WASHINGTON, D.C. -- Sixteen civilians, including women and children, were slaughtered on New Year's Eve. A radio journalist was killed by motorcycle-riding assailants as he drove to work last Tuesday. A Catholic priest was murdered last month. The head of state has survived dozens of assassination attempts. Scores of locally elected officials, mayors and police officers were killed last year. Death squads are not uncommon. Kidnappings, brutal murders of hostages and attacks on civil infrastructure by well-armed bands of terrorists are part of daily life. Notwithstanding the violence, Bush administration officials say that they are optimistic about the future. Quick! What country is this?
If you guessed Iraq, you lose!
It's Colombia -- the other war on terror -- the beleaguered democracy less than four hours by air from the United States, that has for more than three years escaped the attention of the so-called mainstream media.
This lack of coverage is significant. Though the axiom, "if it bleeds it leads" prevails in most U.S. reporting from Iraq, the potentates of the press have largely ignored what's been happening in Colombia. Perhaps that's because the real story is so hopeful -- leading to a conclusion that patient, persistent U.S. assistance really works. And because that's a lesson applicable to Iraq, it has little appeal to the prognosticators of gloom and doom who occupy our editorial suites.
What the barons of bombast have chosen not to report are the signs of genuine progress being made in ending decades of bloodletting. Members of Colombia's largest terrorist group, the Marxist "Revolutionary Armed Forces of Colombia" (FARC), perpetrator of the New Year's Eve massacre, are today routinely turned in to the police by a civilian population that once was too intimidated to do so. The equally violent "National Liberation Army" (ELN) now finds its safe havens in the countryside raided regularly by Colombian National Police and Army units.
These terror organizations have long fought each other and the government -- financing their operations with drug money, kidnap ransoms and bank robberies. Now, both groups have found a formidable foe in Colombia's current president, Alvaro Uribe. Elected as an independent in 2002, Uribe has taken tough, positive steps toward improving the security and economic situation in Colombia.
Unlike some of his feckless predecessors, Uribe has strengthened U.S.-Colombian anti-narcotics efforts by arresting and extraditing drug-cartel kingpins and sending terror leaders to the United States for trial. His willingness to take advice and assistance from the U.S. Department of Justice, FBI, DEA and military have resulted in dramatic improvements in human rights protections and police and Army effectiveness.
With the aid of the United States Agency for International Development (USAID), he has stimulated pepper and vanilla manufacturing centers in places that formerly produced 70 percent of the coca crop -- the plant that gives us cocaine. He introduced a plan whereby the youths who are the trigger-pullers in Colombia's narco-terror groups can trade in their guns for an education.
Increased security and industrial development have had the expected positive impact. Since he took office, Uribe has seen his country's economy grow 3 percent in 2003 and just under 4 percent in 2004. The peso has risen dramatically against the dollar. Cocaine production fell by nearly half between 2002 and 2003. Homicides are down 27 percent. Kidnappings have dropped 41 percent. And the right-wing paramilitary group, the "United Self-Defense Forces of Colombia" (AUC), has promised to disarm 800 fighters immediately and completely demobilize by year's end.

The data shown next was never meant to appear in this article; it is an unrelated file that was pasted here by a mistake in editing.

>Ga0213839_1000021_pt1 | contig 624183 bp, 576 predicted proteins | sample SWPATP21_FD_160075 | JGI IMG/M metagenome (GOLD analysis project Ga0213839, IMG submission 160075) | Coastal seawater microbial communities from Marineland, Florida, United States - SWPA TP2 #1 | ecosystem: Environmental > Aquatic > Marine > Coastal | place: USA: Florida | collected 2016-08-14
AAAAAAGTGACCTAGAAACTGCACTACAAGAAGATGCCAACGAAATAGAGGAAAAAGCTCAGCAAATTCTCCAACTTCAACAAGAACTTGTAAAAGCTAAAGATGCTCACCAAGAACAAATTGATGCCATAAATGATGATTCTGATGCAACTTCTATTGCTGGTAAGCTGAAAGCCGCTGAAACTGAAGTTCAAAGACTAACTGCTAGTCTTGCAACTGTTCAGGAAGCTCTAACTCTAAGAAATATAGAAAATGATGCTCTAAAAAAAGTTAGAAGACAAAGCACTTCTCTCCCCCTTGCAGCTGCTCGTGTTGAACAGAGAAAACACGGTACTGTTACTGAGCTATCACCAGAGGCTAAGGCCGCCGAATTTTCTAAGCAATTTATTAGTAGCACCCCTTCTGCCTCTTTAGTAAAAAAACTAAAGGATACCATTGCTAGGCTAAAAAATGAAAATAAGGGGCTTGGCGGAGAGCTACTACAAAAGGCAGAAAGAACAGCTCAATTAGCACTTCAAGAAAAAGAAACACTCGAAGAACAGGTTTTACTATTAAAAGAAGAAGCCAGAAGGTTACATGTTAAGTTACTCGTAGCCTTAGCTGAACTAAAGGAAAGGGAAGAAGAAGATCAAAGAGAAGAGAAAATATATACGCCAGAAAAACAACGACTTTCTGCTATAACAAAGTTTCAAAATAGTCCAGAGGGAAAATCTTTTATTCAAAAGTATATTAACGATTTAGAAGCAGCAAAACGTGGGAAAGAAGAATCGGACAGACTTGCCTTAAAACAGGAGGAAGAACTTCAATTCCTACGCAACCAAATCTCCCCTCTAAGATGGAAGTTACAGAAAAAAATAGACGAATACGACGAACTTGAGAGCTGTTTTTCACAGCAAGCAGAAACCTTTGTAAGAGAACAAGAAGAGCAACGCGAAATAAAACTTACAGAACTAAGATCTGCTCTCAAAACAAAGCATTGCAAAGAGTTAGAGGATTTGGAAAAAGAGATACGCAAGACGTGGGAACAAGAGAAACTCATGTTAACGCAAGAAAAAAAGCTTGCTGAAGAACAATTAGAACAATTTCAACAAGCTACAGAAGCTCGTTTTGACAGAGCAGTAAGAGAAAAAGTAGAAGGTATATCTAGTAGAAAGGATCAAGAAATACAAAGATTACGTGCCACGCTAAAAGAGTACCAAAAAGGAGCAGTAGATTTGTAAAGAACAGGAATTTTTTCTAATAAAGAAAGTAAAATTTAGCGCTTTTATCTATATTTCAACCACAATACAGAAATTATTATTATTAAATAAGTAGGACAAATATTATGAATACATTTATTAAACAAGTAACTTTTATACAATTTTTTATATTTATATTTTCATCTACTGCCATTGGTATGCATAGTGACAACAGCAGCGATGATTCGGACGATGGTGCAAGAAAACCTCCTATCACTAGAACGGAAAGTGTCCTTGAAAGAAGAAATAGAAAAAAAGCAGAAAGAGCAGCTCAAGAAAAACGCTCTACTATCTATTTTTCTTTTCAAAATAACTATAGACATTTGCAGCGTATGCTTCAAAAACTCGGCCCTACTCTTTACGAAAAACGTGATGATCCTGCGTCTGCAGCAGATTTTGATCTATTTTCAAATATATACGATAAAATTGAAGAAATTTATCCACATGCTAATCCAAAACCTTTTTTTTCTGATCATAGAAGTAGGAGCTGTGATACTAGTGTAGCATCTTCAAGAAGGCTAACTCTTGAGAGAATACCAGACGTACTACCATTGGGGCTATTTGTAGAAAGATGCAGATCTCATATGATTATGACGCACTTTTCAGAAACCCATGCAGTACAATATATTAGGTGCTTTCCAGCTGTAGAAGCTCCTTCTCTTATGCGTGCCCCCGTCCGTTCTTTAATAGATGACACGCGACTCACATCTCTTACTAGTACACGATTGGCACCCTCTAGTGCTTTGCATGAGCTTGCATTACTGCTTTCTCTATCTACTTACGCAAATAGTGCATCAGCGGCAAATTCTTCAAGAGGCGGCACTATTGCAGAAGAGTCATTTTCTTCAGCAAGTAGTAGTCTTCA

A stable, democratic and tranquil Colombia would be proof that American policy can persevere -- that if we are patient and persistent we can prevail, perhaps the most crucial factor in Iraq. Baghdad and Bogota have other similarities -- both are surrounded by unstable and often unfriendly neighbors. While the Middle East situation is well known to most Americans, the turmoil in Latin America has largely escaped notice.
Former Rep. Cass Ballenger, who just retired from Congress and the chairmanship of the Western Hemisphere panel on the House Foreign Affairs Committee, summed up the situation for me this week: Fidel Castro's best friend, Hugo Chavez, runs an unpredictable, semi-communist government in oil-rich Venezuela. There is new instability in Peru; a weak, crooked government in Ecuador; and financial uncertainty in Panama, Belize, Honduras and Nicaragua. Islamo-fascist terrorists hold sway in the tri-border area of Paraguay, Brazil and Argentina. "With all this," Ballenger said, "a Colombian success story could be the beginning of a new era of American-inspired prosperity and democracy in Latin America."
But Uribe's success isn't a sure thing. New concerns about the Colombian economy have emerged, and a referendum that would have given him more power over the budget was voted down by the people. He also seems too eager to adopt fiscal policies suggested by the International Monetary Fund (IMF) -- taxation and spending programs that frighteningly resemble those that led to the collapse of the Argentine economy in 2001. Such policies could lead to the president's political demise.
If Uribe does fall -- either politically or worse, to an assassin's bullet -- it would be a great loss. His successor would have large shoes to fill and a hemisphere eager to see if he would be as effective as Uribe in facing down the Marxist terrorists and the drug cartels. Uribe is going to be one of "the best presidents Central and South America have ever seen," Ballenger told me, "if they don't kill him." That, too, is a lesson for Iraq.